Water in crawl space is often overlooked by many homeowners as it is an area of their home that cannot be decorated for curb appeal. However, it is susceptible to water damage, especially during heavy rains or other factors. Once moisture enters your crawl space, it can have severe consequences, negatively affecting not only your home and foundation but also your health.
Is Water in Crawl Space Normal?
Most crawl spaces have moisture, and if you live in a rainy or humid area, a tiny amount can be normal. However, allowing that tiny amount of water in your crawl space to stay is not a good idea. Standing water could make your crawl space a conducive place for mold and mildew growth and may affect the structural integrity of your home.
What is a Crawl Space?
A crawl space is narrow-like a basement that can be a home’s foundation. Moreover, it is vented to the outside to allow circulation of air below the house. Besides ventilation, this part of the home is often an access point for plumbing and electrical within your property.
Common Causes of Water in Crawl Space
Check the following on how water in crawl space begins.
Subterranean or Ground Water
If there is water in crawl space, it is possible that saturation of the ground has occurred due to rainy days or snowmelt during thawing days. In such cases, water will seek out a path that can lead it directly to your crawl space. The ground around your home may become saturated by rainwater or snowmelt, which can contribute to water buildup in your crawl space. Saturation of the ground occurs after rainy days and during the thawing days from snowmelt. If this happens, water will try to find a path that will eventually lead directly to your crawl space. Sometimes the rainwater or snowmelt is responsible for saturating the ground around your house.
Most homes with crawl spaces and basements also have windows and vents. If there are any gaps in your windows and vents, water will try to find its way inside. This may cause water infiltration to your crawl space. Inspection and maintenance of your basement windows and vents regularly are necessary.
Plumbing Issues (Internal and External)
Another reason for water in crawl space is internal and external plumbing issues. You might want to check your malfunctioned sump pump or an unexpected burst pipe inside your property. Moreover, a sewer line malfunction can also contribute to water problems in crawl space. Water from a broken line may fill up your crawl space.
Improper grading of your property can also be a reason for water in the crawl space. If it is uneven, the foundation traps the surface water. In addition, if there are rainstorms or flash flooding cases, water can find its way into your home’s crawl space.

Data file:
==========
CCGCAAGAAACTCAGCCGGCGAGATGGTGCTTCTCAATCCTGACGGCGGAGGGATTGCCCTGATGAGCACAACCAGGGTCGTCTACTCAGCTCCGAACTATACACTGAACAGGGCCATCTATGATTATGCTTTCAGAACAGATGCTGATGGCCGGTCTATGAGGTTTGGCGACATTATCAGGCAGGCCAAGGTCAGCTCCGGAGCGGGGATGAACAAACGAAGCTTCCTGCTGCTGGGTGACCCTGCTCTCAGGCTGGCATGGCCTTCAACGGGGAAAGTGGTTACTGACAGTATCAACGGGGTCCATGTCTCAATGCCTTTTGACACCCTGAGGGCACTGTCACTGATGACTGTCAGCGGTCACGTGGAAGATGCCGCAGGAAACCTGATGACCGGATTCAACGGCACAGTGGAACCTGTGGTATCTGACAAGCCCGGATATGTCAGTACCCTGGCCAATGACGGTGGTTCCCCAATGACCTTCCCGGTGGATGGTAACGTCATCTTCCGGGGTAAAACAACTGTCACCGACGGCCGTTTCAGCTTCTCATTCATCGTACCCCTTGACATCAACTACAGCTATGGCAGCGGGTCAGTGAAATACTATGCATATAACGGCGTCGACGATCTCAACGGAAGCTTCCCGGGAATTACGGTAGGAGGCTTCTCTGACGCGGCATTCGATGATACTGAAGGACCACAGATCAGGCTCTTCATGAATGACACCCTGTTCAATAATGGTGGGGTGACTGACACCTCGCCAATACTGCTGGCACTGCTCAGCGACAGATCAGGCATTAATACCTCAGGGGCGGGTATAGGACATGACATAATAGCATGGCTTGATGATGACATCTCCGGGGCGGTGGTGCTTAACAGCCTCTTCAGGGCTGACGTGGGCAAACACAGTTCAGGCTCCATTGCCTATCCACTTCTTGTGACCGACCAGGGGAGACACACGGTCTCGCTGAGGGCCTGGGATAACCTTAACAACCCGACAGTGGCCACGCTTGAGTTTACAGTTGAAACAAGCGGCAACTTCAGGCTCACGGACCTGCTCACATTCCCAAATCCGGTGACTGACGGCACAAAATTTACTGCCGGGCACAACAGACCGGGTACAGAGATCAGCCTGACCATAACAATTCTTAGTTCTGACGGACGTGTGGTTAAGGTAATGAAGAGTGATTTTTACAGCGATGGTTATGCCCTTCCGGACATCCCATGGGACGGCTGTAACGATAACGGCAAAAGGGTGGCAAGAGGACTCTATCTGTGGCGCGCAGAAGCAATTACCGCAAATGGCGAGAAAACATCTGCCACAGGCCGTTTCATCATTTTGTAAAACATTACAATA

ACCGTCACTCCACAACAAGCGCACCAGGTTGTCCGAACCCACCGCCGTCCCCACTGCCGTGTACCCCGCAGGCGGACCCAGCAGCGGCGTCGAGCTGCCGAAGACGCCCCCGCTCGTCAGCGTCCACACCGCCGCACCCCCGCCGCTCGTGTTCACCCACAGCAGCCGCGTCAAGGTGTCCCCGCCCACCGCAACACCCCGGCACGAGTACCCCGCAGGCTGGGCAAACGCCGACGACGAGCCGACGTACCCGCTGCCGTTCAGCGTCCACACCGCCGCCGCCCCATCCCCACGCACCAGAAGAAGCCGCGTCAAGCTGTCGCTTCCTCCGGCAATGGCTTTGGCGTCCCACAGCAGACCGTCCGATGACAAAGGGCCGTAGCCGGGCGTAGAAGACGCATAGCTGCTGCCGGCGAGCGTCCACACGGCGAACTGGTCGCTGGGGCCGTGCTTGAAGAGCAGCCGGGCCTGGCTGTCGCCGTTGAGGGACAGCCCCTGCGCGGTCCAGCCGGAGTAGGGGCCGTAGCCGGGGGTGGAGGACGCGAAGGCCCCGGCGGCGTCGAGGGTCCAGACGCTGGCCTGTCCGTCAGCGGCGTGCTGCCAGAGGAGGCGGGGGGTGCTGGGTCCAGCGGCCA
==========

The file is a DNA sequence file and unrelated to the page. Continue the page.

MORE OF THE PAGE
If water runs deeply into the ground, it can possibly turn the vents into spouts. Thus, leading to and allowing more water to enter.
Do You Have Water in Crawl Space? Check Out the Signs and Effects
Several signs of issues can arise if there’s water in the crawl space. Usually, the crawl space is dark and if it is damp, together with organic materials, encourages mold growth. Mold can easily produce mold spores and spread throughout which can cause a musty smell in your home. Other signs may include cupping of hardwood flooring and wood rot that could encourage carpenter ants and termites leading to damage of subfloor materials underneath your home.
And if your crawl space doesn’t have a dehumidifier, humidity levels can increase since a lot of crawl spaces have earthen floors that are exposed and allow moisture to seep out. Moreover, humid air can also lead to higher energy bills since your AC has to work harder to decrease the temperature.
How to Fix Water in Crawl Space?
Check out the following solutions when you’re dealing with water damage:
- First, identifying or finding the water source is necessary and the first step in getting rid of moisture. Then fix, either block the cause or correct it.
- Get rid of standing water. Depending on the amount of water, use a sump pump or a wet vacuum.
- Run and use a dehumidifier to lower the levels of humidity and help prevent mold and mildew growth.
- If you opt to correct a crawl space issue on your own, you may consider the following steps.
1. Roll up and remove any existing plastic vapor barrier.
2. Dig a trench around the whole interior of the crawl space, along and through the foundation walls.
3. Lay the drain pipe or a 3-inch perforated pipe in the trench to assist in collecting water and directing it to the area where the sump pump is located.
4. Use gravel to fill the trench and cover the drain pipe. Then just evenly spread any remaining soil (from digging the trench) around the crawl space.
5. Install a ground-fault circuit interrupter of GCI in your crawl space either by yourself or hire an electrician.
6. Install a sump pump at the low-end part of the perimeter trench. Whenever water collects in the trench, the sump pump will automatically do its work.
7. Install and lay the new vapor barrier over the ground to prevent vapor transfer.
You may also install new vents in the exterior wall of your home’s crawl space. If the space is large, you may use electric ventilation fans for the facilitation of cross-ventilation in the crawl space.
Crawl Space Moisture Issues
So, is water in the crawl space normal? The answer is “yes”, you’ll expect moisture but the problem lies when standing or puddles of water stays and accumulates. If neglected, many issues will arise and you wouldn’t want that to increase your headache!
Contact Superior Restoration now! We’ve been around for a long time as an independent company and are always here to help you, anytime. Our skilled team has the best tools and knowledge to handle water damage restoration and mold damage remediation.
Don’t hesitate to reach out to us today for fast and trustworthy service. We’re dedicated to resolving your water and mold problems efficiently.